fbpx

Preview: Land’s End for Gear VR

The Gear VR doesn’t feature positional tracking. This may dishearten many virtual reality (VR) enthusiasts, but realistically it is to be expected. The current solution for positional tracking is to feature a camera monitoring a limited environment and the position of a head-mounted display (HMD) within; until a reliable solution is devised for the reverse – using a camera mounted on the device monitoring the environment – it’s simply not feasible for a mobile device to offer positional tracking. However, thanks largely to Samsung’s partnership with Oculus VR, the head-tracking in the Gear VR is nothing less than first rate.

GearVR_2

Land’s End, a simple 2-minute technical demonstration, was devised to showcase just this. It’s immediate, easily accessible and direct. There is no fiddling about, limited control and a very simple objective. Whether or not Land’s End ever sees a public release remains to be seen, but in the opinion of VRFocus this earliest stepping stone is perfect for pack-in software to relay the unique capabilities of VR to a new user.

The player begins upon a beach and must look at a floating blue orb. Once their view is correctly aligned the orb will light-up, and a tap of the Gear VR’s touchpad will begin the player’s movement towards it. At this point the recognition that you are not human seeps in; you are not walking and you have no body. You are simply an ethereal being that moves via orbs. Immediate and simple, both in terms of design and use.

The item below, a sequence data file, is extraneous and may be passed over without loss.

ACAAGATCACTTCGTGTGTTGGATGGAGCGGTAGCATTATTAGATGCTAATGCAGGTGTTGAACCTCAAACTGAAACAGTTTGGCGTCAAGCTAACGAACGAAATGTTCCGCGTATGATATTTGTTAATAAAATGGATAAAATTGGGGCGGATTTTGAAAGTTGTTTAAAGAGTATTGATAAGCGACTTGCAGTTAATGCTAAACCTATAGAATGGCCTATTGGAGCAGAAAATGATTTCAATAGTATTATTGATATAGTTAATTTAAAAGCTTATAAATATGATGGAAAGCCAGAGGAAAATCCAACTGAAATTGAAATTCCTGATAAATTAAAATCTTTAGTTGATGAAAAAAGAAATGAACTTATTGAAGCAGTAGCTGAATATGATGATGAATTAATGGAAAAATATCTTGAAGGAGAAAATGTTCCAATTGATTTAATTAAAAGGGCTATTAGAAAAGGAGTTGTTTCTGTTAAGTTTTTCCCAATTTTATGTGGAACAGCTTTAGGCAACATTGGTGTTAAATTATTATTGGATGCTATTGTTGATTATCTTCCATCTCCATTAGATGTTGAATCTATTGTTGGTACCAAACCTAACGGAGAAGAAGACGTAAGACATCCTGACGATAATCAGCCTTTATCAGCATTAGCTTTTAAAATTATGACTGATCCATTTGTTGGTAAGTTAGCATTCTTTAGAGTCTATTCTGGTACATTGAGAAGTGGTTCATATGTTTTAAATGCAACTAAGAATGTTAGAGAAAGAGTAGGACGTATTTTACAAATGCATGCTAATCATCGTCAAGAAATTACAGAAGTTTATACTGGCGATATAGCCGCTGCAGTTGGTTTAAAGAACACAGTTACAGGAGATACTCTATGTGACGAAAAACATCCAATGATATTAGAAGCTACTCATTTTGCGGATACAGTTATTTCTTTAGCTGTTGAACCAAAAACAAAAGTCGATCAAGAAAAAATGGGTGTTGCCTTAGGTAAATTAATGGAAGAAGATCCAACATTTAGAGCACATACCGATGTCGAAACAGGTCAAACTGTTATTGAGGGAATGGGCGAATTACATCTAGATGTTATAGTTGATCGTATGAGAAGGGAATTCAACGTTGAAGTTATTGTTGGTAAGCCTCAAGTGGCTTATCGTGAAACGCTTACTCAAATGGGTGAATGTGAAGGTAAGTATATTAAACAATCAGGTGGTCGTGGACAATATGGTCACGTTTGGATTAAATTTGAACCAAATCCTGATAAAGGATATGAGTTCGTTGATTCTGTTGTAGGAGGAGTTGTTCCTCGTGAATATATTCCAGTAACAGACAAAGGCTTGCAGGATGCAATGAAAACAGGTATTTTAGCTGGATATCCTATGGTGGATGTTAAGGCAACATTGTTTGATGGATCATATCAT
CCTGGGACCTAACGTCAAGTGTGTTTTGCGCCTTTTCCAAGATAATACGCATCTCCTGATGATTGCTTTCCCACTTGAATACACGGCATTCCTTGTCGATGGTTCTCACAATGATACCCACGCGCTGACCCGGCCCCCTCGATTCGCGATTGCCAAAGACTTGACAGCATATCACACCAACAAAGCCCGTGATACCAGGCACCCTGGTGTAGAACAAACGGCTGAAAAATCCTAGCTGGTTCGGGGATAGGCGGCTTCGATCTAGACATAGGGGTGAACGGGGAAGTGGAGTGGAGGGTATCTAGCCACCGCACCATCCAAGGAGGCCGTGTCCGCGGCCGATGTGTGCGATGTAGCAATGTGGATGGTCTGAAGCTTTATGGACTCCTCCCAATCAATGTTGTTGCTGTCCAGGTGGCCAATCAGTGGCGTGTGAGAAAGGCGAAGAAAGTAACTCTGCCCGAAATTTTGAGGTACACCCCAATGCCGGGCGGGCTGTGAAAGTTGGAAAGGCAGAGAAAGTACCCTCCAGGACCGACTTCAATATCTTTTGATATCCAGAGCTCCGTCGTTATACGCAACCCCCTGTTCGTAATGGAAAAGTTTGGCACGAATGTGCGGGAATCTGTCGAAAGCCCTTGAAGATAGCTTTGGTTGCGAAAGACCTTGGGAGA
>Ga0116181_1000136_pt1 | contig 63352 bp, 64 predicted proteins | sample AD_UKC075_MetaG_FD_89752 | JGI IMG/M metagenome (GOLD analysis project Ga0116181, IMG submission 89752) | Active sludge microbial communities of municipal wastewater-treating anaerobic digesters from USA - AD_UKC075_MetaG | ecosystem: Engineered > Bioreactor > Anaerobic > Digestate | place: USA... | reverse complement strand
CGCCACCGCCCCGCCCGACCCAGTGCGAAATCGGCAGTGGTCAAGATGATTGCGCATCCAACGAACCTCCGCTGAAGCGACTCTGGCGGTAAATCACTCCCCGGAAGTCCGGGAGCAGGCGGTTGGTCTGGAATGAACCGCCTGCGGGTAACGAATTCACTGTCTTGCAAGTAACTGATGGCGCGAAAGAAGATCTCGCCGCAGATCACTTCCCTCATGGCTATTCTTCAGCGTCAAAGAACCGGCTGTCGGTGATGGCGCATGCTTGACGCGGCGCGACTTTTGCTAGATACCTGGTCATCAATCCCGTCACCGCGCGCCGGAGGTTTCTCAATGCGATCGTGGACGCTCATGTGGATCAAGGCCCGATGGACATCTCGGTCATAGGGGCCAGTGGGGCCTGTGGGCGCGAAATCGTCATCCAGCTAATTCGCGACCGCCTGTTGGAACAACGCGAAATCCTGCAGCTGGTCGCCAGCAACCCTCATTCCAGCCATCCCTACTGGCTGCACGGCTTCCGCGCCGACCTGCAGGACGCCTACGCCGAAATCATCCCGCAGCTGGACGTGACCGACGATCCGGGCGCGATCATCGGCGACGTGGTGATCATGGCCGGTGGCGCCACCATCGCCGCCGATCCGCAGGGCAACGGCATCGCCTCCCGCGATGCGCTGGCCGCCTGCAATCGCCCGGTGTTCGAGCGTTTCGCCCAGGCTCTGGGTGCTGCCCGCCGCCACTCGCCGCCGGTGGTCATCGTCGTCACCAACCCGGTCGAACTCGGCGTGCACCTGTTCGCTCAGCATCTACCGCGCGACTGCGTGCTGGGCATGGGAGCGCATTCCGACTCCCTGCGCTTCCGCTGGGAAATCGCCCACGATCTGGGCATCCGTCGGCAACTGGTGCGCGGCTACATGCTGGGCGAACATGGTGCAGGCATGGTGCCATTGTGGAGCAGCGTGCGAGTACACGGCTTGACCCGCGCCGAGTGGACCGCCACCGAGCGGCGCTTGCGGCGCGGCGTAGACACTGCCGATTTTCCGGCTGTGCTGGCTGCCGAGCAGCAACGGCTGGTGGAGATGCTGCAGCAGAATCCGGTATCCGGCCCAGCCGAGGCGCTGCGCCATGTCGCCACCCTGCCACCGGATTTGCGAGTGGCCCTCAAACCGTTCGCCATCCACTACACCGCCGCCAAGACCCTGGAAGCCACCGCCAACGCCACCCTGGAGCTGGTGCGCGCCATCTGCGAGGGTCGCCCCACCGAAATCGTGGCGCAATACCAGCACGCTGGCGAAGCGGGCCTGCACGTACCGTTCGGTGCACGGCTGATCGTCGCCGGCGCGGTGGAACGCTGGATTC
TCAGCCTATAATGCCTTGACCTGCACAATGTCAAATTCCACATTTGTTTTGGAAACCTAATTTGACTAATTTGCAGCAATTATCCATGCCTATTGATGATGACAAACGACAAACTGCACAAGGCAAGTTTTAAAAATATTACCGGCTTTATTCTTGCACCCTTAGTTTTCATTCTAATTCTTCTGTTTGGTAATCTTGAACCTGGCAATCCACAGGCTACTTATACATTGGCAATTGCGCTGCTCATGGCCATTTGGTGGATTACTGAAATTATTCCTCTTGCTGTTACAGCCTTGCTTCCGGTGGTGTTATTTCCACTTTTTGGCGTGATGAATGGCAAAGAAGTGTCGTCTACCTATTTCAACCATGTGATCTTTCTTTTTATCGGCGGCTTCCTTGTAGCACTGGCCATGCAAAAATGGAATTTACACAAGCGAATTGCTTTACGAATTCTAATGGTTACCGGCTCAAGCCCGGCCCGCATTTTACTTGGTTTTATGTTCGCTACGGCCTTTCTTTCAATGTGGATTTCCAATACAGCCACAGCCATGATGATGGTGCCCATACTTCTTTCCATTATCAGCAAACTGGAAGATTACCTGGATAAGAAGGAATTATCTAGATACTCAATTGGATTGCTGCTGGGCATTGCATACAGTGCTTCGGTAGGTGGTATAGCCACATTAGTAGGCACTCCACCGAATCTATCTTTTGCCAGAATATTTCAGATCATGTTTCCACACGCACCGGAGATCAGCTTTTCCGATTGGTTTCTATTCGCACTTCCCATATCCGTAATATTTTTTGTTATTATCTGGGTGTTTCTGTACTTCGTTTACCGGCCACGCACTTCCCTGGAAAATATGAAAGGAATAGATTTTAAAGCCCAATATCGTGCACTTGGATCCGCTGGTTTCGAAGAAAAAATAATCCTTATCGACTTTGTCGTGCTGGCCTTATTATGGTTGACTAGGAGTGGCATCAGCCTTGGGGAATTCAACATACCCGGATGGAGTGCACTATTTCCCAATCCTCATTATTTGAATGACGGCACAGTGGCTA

The player will move from orb-to-orb, turning their head and looking around a full 360 degree spectrum to find the next. Occasionally Land’s End will mix things up by throwing diamonds at the player. Looking at these and tapping the touchpad to activate them will shift the layout of the technicolour world within which the player currently resides, shifting rock formations or man-made creations to reveal subsequent orbs.

Through their time with Land’s End – a few simple moments and nothing more – the player will be taught the strength of Gear VR’s head-tracking. Looking around in full 360 degrees and the ability to lock your view on a single object for gameplay interaction is hugely impressive, especially given that smartphone motion-control videogames are typically unreliable in their interpretation of a player’s movements. Land’s End was just one of several technical demonstrations available at Samsung Unpacked 2014 alongside the reveal of the Gear VR HMD, and VRFocus will bring you more hands-on reports very soon.